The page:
US Recession Chances Surge to 38%, Bloomberg Economics Model Says

The odds of a US recession in the next year are now roughly one-in-three after consumer sentiment hit a record low and interest rates surged, according to the latest forecasts from Bloomberg Economics.

Chance of Recession Within 12 Months

The probability model, which incorporates a variety of factors ranging from housing permits and consumer survey data to the gap between 10-year and 3-month Treasury yields, is now flashing a 38% probability of a recession over the next 12 months. That’s up from around 0% just a few months before.

“The risk of a self-fulfilling recession—and one that can happen as soon as early next year—is higher than before,” said Anna Wong, chief US economist at Bloomberg Economics. “Even though household and business balance sheets are strong, worries about the future could cause consumers to pull back, which in turn would lead businesses to hire and invest less.”

“The risk of a recession in early 2023 has risen substantially,” Wong said.

Recession odds are much higher for the end of next year. Previous estimates by Bloomberg Economics show the chance of a US recession by the start of 2024 is roughly three in four.

The Federal Reserve raised interest rates in June by 75 basis points, the most since 1994, and signaled further increases—potentially of a similar size—in the months ahead. That came on the heels of a 50 basis-point hike in the prior month and cemented a decisively aggressive pivot by the central bank.

The rapid run-up in borrowing costs, paired with tightening financial conditions and decades-high inflation, has heightened concerns that the Fed—in its attempt to cool the economy and therefore inflation—will ultimately tip the US economy into recession.

Recession Odds Rise

Probability of a US recession within 12 months

Source: Bloomberg Economics

The rise in recession odds in the latest month can largely be traced to two factors: a moderation in the corporate profit outlook and a significant deterioration in consumer sentiment.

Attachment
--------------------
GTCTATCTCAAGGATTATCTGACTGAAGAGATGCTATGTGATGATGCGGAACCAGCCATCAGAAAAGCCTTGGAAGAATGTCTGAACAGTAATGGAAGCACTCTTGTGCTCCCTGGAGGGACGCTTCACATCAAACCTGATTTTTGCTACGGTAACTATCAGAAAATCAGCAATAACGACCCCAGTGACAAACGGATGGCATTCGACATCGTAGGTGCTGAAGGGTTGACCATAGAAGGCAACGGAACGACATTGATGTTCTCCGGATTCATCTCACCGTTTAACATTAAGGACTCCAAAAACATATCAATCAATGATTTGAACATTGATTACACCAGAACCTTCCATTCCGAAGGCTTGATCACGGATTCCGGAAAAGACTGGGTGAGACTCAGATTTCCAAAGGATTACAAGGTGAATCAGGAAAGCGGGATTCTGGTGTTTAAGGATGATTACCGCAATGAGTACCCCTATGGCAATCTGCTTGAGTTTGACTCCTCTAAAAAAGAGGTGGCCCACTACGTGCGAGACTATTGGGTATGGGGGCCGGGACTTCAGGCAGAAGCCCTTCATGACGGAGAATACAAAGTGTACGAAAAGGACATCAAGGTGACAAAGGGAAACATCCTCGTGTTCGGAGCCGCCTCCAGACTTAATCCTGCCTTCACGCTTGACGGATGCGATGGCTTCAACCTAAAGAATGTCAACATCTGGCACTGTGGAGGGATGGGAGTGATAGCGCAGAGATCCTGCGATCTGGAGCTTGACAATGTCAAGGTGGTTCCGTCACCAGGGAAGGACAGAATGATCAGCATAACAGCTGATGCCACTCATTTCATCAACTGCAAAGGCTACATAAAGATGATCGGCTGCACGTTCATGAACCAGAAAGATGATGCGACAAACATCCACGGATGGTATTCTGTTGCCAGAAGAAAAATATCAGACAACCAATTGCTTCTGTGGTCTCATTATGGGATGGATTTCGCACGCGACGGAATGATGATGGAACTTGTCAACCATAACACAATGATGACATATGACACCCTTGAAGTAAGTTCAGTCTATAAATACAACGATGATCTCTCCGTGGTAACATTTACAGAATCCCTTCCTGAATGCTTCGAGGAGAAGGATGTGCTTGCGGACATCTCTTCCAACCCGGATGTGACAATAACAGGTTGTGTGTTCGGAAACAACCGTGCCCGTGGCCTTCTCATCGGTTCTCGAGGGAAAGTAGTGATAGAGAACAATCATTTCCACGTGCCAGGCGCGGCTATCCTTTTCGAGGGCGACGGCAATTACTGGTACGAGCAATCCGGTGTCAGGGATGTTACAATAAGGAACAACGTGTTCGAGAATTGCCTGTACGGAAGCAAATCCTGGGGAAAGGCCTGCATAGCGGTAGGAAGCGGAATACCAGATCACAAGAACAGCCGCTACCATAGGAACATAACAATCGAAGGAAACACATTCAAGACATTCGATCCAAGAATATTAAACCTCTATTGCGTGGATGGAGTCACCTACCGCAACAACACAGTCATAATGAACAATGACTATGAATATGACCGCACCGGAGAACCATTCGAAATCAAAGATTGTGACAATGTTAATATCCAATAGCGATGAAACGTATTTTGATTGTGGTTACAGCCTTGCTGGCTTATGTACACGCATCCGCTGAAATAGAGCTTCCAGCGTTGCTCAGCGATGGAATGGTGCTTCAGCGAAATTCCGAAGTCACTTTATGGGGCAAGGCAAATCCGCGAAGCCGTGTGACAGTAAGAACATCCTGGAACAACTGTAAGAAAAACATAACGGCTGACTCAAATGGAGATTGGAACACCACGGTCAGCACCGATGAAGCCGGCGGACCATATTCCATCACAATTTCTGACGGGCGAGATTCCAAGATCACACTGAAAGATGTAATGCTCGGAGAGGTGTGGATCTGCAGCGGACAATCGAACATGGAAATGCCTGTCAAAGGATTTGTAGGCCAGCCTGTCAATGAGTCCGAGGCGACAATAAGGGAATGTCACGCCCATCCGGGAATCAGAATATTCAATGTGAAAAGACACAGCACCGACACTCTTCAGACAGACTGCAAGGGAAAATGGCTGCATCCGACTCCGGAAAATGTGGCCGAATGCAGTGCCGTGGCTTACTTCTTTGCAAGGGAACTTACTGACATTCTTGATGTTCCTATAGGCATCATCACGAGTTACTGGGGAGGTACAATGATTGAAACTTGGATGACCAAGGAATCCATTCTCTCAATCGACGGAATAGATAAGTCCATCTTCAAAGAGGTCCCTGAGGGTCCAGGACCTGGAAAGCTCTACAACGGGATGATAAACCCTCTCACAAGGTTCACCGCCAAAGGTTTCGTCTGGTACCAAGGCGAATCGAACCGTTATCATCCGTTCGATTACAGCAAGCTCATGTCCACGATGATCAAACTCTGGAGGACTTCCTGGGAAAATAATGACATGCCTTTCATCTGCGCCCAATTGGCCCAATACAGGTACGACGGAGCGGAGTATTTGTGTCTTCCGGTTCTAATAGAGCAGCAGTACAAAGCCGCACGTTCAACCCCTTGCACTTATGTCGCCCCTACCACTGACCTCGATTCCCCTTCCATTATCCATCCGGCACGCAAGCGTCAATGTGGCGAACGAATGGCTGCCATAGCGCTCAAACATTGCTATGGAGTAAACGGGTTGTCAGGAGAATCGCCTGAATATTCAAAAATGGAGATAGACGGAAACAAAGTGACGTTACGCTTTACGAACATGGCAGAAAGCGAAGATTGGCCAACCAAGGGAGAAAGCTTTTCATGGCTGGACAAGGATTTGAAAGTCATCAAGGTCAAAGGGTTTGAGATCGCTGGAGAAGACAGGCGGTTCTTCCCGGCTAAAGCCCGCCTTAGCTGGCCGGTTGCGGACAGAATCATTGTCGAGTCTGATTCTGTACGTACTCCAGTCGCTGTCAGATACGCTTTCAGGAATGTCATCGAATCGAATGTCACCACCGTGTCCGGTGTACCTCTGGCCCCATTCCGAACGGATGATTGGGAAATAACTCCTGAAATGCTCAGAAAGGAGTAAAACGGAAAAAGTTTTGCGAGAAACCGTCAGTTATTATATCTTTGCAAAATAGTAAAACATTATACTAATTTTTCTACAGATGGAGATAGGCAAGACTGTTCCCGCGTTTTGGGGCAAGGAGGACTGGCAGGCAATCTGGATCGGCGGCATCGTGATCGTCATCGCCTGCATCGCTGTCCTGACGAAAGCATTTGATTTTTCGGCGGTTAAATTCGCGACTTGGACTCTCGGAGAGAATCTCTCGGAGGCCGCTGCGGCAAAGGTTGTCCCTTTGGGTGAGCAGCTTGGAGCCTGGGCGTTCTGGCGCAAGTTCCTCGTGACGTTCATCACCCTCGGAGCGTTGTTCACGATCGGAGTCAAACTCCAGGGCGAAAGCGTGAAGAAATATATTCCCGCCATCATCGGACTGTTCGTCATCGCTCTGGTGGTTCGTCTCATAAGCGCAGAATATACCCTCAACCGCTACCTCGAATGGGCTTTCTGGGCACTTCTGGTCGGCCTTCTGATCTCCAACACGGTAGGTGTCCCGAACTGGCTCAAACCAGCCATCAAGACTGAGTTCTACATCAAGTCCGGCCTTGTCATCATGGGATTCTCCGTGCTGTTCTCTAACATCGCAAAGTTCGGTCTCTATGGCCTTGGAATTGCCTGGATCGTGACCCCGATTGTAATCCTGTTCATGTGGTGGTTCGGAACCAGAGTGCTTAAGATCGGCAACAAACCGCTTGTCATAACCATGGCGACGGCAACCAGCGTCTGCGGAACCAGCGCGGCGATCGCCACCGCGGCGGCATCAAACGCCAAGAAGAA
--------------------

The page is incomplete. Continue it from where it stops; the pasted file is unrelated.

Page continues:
Changing Picture

Selected key indicators from recession probability model

Note: ‘Expected change in business conditions’ is an index based to 100. ‘Conference board expectations’ shows the spread between the Present Situation Index and Expectations Index, both where 1985=100. Sources: University of Michigan; Conference Board; BEA

Financial conditions have tightened considerably in recent months, and corporate profit margins, while still robust, are set to soften somewhat in the second quarter of the year, according to Bloomberg Economics. In the wake of steep rate hikes by the Fed, businesses are contending with rising cost of capital.

Secondly, Americans’ views of future business conditions sharply deteriorated in June. Each month the University of Michigan releases a closely watched survey of consumer sentiment. The June report not only showed a collapse in consumer sentiment to a record low but also a big decline in a gauge of the expected change in business conditions in a year. At 76, that figure is now at one of its lowest readings in records back to 1978.

Decades-high inflation has particularly weighed on consumer confidence. Americans are facing near-record prices at the pump and ballooning bills at the grocery store. Adjusted for inflation, average hourly earnings have fallen for eight straight months, eroding Americans’ purchasing power and souring their views on the economy. The savings rate is near its lowest level since 2009, and more than half of Americans believe the US is already in recession.

A recession is certainly not inevitable, but the path to a so-called soft landing—a cooling in economic activity that doesn’t lead to a recession—is becoming increasingly narrow. That may require price growth to slow sharply and would likely be accompanied by a slight rise in unemployment. The Fed is hopeful of such a result, but Chair Jerome Powell has acknowledged achieving it will be “very challenging.”

Should a downturn begin in the next year or two, the pandemic recovery—which began in May 2020, according to the National Bureau of Economic Research—would be the shortest US expansion since the one in 1981-1982, which lasted just 12 months.

Bloomberg Economics’ year-ahead recession probability model will be updated monthly.

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